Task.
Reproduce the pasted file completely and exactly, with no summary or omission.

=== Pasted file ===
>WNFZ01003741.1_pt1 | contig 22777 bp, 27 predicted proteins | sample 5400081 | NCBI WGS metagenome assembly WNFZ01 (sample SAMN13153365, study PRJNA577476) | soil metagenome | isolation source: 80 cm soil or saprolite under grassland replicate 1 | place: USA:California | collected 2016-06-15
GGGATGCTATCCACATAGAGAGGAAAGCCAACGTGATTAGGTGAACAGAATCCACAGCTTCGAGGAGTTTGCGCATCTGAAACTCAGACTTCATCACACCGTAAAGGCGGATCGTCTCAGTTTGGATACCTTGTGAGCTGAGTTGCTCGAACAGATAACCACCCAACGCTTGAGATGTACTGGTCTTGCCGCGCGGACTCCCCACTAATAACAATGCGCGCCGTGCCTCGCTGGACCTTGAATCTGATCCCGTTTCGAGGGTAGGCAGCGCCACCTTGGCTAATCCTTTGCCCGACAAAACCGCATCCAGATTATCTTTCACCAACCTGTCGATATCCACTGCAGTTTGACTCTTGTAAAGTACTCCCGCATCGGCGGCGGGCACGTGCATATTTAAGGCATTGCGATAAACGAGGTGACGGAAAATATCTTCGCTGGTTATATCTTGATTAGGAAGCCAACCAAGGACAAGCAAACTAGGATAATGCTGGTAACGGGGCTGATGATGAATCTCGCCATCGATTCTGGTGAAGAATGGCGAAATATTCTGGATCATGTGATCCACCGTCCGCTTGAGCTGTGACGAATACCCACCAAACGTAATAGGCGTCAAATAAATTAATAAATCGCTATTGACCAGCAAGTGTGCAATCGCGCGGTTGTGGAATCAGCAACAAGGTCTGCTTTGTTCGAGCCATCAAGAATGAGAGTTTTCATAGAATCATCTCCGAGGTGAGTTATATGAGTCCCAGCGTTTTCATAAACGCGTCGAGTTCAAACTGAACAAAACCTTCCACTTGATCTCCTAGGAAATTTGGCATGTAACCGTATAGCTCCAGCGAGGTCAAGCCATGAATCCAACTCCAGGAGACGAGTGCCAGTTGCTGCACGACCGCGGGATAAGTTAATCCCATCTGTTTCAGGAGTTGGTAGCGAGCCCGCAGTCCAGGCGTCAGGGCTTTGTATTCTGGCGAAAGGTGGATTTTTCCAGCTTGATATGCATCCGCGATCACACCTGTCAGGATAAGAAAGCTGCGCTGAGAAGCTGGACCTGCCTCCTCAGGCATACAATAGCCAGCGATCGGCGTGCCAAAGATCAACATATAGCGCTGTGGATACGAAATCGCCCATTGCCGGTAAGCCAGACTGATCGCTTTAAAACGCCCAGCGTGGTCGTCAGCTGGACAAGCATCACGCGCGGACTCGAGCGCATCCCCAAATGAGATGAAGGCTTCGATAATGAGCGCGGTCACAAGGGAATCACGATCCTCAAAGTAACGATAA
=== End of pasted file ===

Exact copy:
>WNFZ01003741.1_pt1 | contig 22777 bp, 27 predicted proteins | sample 5400081 | NCBI WGS metagenome assembly WNFZ01 (sample SAMN13153365, study PRJNA577476) | soil metagenome | isolation source: 80 cm soil or saprolite under grassland replicate 1 | place: USA:California | collected 2016-06-15
GGGATGCTATCCACATAGAGAGGAAAGCCAACGTGATTAGGTGAACAGAATCCACAGCTTCGAGGAGTTTGCGCATCTGAAACTCAGACTTCATCACACCGTAAAGGCGGATCGTCTCAGTTTGGATACCTTGTGAGCTGAGTTGCTCGAACAGATAACCACCCAACGCTTGAGATGTACTGGTCTTGCCGCGCGGACTCCCCACTAATAACAATGCGCGCCGTGCCTCGCTGGACCTTGAATCTGATCCCGTTTCGAGGGTAGGCAGCGCCACCTTGGCTAATCCTTTGCCCGACAAAACCGCATCCAGATTATCTTTCACCAACCTGTCGATATCCACTGCAGTTTGACTCTTGTAAAGTACTCCCGCATCGGCGGCGGGCACGTGCATATTTAAGGCATTGCGATAAACGAGGTGACGGAAAATATCTTCGCTGGTTATATCTTGATTAGGAAGCCAACCAAGGACAAGCAAACTAGGATAATGCTGGTAACGGGGCTGATGATGAATCTCGCCATCGATTCTGGTGAAGAATGGCGAAATATTCTGGATCATGTGATCCACCGTCCGCTTGAGCTGTGACGAATACCCACCAAACGTAATAGGCGTCAAATAAATTAATAAATCGCTATTGACCAGCAAGTGTGCAATCGCGCGGTTGTGGAATCAGCAACAAGGTCTGCTTTGTTCGAGCCATCAAGAATGAGAGTTTTCATAGAATCATCTCCGAGGTGAGTTATATGAGTCCCAGCGTTTTCATAAACGCGTCGAGTTCAAACTGAACAAAACCTTCCACTTGATCTCCTAGGAAATTTGGCATGTAACCGTATAGCTCCAGCGAGGTCAAGCCATGAATCCAACTCCAGGAGACGAGTGCCAGTTGCTGCACGACCGCGGGATAAGTTAATCCCATCTGTTTCAGGAGTTGGTAGCGAGCCCGCAGTCCAGGCGTCAGGGCTTTGTATTCTGGCGAAAGGTGGATTTTTCCAGCTTGATATGCATCCGCGATCACACCTGTCAGGATAAGAAAGCTGCGCTGAGAAGCTGGACCTGCCTCCTCAGGCATACAATAGCCAGCGATCGGCGTGCCAAAGATCAACATATAGCGCTGTGGATACGAAATCGCCCATTGCCGGTAAGCCAGACTGATCGCTTTAAAACGCCCAGCGTGGTCGTCAGCTGGACAAGCATCACGCGCGGACTCGAGCGCATCCCCAAATGAGATGAAGGCTTCGATAATGAGCGCGGTCACAAGGGAATCACGATCCTCAAAGTAACGATAA